He is a world citizen, and was recently heard to say: Today you awoke. How extraordinary! A miracle in fact, to simply be alive and aware; all of us living through that one chance at life. We all awoke, and we all awoke in the very same place, on the very same planet, in the very same small, mysterious corner of the Universe. And so it is every day, day after day, endlessly and infinitely as our precious solitary place spins at hyper-speed around the fire in the sky that makes life possible. And so we daily awake, all of us, on the very same thin surface of Earth, eyes slowly opening, thoughts gradually emerging of the unfolding new day. We awake daily, all eight billion of us, first as Earthlings, as homo sapiens, as humans, part of a species the likes of which has never existed anywhere else but here, part of the tapestry of a life that offers things extraordinary, almost inexplicable and boundless. When we wake, thus, we awake as equals, as 'we', as 'us', as parts of an intricate and amazingly complex whole, inter-connected, inter-dependent and One with all else existing anywhere we may wish to cast a gaze. And so it happens each and every day, year after year, century after century, epoch after epoch, and as long as we continue to exist as a species, so it shall inevitably be. Hello world citizen, it's really nice to be with you.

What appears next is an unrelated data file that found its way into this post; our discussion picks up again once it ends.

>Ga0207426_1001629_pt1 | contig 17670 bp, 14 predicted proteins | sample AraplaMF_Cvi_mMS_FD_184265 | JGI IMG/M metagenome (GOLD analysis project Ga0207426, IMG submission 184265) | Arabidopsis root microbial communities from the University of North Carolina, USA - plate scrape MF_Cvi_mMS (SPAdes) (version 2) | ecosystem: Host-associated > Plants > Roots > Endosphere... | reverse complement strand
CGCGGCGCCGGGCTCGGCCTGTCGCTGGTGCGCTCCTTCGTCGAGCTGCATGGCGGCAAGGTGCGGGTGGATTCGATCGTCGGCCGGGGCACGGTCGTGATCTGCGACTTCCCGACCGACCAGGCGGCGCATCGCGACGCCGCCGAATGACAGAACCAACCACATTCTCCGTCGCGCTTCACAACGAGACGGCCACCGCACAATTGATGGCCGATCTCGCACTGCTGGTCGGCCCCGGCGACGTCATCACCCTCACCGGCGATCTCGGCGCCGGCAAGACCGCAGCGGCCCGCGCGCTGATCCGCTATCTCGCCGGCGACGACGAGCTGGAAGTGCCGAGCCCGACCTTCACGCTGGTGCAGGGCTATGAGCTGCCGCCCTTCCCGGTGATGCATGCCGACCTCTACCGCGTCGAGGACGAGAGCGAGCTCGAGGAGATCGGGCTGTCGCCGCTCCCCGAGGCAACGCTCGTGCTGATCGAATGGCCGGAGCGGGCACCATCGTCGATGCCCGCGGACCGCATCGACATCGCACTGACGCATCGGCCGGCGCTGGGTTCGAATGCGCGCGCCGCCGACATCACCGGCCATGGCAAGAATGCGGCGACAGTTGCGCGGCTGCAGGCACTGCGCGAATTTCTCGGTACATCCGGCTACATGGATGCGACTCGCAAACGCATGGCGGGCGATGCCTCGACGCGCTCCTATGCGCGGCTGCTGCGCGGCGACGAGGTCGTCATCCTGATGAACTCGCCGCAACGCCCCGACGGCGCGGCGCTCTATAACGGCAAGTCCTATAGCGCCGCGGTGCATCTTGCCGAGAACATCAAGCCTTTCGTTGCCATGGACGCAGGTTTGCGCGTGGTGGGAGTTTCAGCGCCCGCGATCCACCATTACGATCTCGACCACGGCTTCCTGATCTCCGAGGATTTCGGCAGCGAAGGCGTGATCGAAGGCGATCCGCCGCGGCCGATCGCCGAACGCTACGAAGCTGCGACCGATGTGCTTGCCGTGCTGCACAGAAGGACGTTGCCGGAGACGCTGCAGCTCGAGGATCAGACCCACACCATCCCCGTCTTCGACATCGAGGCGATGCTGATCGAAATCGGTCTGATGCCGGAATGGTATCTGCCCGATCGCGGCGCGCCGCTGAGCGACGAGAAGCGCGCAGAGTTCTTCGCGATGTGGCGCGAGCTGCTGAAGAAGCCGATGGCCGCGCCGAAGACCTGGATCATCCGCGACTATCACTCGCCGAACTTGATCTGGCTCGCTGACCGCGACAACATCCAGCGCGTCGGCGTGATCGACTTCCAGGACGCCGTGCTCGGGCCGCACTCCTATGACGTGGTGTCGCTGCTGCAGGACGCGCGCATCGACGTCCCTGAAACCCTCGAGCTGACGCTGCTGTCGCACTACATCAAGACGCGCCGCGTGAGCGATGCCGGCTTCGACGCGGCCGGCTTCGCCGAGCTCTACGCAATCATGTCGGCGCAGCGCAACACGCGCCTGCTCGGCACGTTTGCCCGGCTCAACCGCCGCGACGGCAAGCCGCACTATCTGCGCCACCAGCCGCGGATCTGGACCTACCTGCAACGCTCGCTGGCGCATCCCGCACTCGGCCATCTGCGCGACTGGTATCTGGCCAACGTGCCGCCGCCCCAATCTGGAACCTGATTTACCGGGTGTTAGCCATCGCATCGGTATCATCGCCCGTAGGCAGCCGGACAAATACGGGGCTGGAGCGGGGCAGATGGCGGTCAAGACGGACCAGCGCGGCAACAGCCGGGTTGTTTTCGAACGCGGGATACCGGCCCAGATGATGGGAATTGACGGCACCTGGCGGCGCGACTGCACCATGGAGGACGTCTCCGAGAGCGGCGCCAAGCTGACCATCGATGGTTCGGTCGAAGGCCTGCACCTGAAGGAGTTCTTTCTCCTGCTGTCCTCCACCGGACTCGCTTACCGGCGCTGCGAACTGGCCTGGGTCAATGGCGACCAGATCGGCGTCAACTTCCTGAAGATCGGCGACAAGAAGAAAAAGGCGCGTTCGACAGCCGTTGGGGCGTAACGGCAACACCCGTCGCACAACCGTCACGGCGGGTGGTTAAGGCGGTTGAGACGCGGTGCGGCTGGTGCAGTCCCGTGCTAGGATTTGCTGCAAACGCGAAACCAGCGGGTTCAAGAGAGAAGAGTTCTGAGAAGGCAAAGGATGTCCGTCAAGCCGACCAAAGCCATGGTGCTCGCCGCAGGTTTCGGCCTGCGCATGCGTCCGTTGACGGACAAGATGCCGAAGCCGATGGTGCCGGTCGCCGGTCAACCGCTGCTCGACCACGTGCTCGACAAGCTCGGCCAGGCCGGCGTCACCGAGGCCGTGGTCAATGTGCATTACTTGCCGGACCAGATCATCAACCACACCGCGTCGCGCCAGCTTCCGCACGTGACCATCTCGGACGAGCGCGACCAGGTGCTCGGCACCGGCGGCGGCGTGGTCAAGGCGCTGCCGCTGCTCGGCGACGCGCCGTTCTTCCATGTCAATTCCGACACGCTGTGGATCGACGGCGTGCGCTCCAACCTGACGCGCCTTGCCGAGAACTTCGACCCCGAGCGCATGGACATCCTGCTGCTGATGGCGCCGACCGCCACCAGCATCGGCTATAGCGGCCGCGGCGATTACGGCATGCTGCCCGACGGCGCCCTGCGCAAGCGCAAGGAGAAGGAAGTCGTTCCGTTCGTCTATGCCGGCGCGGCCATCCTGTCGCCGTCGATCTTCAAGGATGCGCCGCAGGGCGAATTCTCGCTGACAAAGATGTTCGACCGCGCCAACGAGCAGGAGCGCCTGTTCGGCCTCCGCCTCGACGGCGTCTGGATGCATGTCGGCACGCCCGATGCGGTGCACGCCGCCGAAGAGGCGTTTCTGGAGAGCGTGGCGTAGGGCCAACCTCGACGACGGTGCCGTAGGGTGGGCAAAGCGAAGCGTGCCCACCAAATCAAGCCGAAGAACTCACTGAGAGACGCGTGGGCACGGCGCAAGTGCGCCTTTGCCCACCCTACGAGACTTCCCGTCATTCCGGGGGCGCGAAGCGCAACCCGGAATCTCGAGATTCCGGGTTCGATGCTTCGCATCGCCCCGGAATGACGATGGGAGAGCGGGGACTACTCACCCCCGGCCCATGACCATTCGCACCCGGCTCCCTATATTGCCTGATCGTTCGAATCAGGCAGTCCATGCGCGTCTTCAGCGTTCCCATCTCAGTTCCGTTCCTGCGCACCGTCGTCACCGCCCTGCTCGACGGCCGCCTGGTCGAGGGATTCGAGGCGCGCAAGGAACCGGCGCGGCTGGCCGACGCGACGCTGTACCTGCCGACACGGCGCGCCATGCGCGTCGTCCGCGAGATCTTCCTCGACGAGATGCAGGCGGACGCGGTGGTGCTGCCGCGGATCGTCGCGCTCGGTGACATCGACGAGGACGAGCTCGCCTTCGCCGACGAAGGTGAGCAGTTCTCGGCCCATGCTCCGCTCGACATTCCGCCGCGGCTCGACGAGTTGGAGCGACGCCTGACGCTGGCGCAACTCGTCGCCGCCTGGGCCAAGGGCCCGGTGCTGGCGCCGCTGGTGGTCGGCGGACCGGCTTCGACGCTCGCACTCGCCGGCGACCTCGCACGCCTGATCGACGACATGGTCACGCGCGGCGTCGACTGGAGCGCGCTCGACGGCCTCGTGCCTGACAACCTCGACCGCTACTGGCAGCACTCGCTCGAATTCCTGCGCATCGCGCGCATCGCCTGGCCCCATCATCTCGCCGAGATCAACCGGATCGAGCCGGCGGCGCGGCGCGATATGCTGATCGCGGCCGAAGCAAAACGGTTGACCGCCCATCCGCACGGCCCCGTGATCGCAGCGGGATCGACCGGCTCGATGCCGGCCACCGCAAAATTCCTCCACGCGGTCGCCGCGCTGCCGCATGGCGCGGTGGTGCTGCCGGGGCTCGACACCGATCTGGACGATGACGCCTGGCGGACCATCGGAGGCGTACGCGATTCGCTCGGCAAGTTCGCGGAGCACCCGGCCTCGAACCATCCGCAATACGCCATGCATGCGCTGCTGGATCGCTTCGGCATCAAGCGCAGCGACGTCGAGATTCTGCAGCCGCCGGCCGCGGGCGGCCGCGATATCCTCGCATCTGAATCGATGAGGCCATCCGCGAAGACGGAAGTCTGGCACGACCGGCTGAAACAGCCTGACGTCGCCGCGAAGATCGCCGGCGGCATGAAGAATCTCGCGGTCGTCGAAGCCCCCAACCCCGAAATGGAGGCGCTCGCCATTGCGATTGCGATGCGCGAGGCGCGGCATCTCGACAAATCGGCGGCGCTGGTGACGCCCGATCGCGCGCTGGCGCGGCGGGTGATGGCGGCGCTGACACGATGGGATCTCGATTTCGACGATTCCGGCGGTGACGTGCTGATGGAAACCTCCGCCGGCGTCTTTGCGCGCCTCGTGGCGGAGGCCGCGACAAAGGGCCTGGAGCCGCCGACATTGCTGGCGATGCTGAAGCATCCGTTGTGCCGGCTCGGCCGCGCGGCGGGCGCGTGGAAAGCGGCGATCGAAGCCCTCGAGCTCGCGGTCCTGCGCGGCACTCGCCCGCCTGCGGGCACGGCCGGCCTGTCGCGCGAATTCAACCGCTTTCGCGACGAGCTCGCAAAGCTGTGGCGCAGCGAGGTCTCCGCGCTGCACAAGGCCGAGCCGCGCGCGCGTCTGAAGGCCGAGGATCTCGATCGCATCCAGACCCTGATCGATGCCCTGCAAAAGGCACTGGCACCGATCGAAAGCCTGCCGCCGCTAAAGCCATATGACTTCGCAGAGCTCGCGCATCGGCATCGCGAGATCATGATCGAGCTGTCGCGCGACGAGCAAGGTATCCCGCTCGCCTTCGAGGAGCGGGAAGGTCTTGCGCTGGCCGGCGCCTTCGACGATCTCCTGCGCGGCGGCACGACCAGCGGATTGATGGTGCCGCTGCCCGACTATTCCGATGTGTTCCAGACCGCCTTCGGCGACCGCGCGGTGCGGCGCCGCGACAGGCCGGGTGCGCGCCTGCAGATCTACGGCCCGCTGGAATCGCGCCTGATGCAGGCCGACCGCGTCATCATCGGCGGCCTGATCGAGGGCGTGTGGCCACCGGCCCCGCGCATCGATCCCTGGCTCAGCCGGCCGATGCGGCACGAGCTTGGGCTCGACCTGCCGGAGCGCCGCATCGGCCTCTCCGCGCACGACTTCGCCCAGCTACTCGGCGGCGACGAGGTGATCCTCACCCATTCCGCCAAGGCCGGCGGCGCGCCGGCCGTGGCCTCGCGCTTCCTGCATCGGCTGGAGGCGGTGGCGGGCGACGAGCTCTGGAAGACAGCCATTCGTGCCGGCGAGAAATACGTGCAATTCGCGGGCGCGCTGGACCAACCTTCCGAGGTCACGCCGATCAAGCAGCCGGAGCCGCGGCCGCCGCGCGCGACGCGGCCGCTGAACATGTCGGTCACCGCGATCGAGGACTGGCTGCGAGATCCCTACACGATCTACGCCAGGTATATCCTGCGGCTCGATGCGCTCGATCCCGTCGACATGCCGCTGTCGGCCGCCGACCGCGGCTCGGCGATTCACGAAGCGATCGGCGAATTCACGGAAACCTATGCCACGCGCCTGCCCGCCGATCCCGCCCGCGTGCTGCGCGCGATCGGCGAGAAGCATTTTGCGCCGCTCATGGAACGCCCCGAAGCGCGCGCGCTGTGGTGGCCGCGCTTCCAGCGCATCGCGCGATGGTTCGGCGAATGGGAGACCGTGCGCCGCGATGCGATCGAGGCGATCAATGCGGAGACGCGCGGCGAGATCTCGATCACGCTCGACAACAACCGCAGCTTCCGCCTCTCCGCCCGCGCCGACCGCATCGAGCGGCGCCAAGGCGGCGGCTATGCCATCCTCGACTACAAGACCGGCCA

Michael Morehead was admitted as a barrister of the Supreme Court of New South Wales in 1990. Further admissions in other jurisdictions as both barrister and solicitor have followed.
Fresh out of the University of Tasmania Law School with two first class honours degrees, Michael was once given the choice between becoming associate to His Honour Sir William Deane at the High Court of Australia or remaining at the firm now known as Ashurst, he chose the former.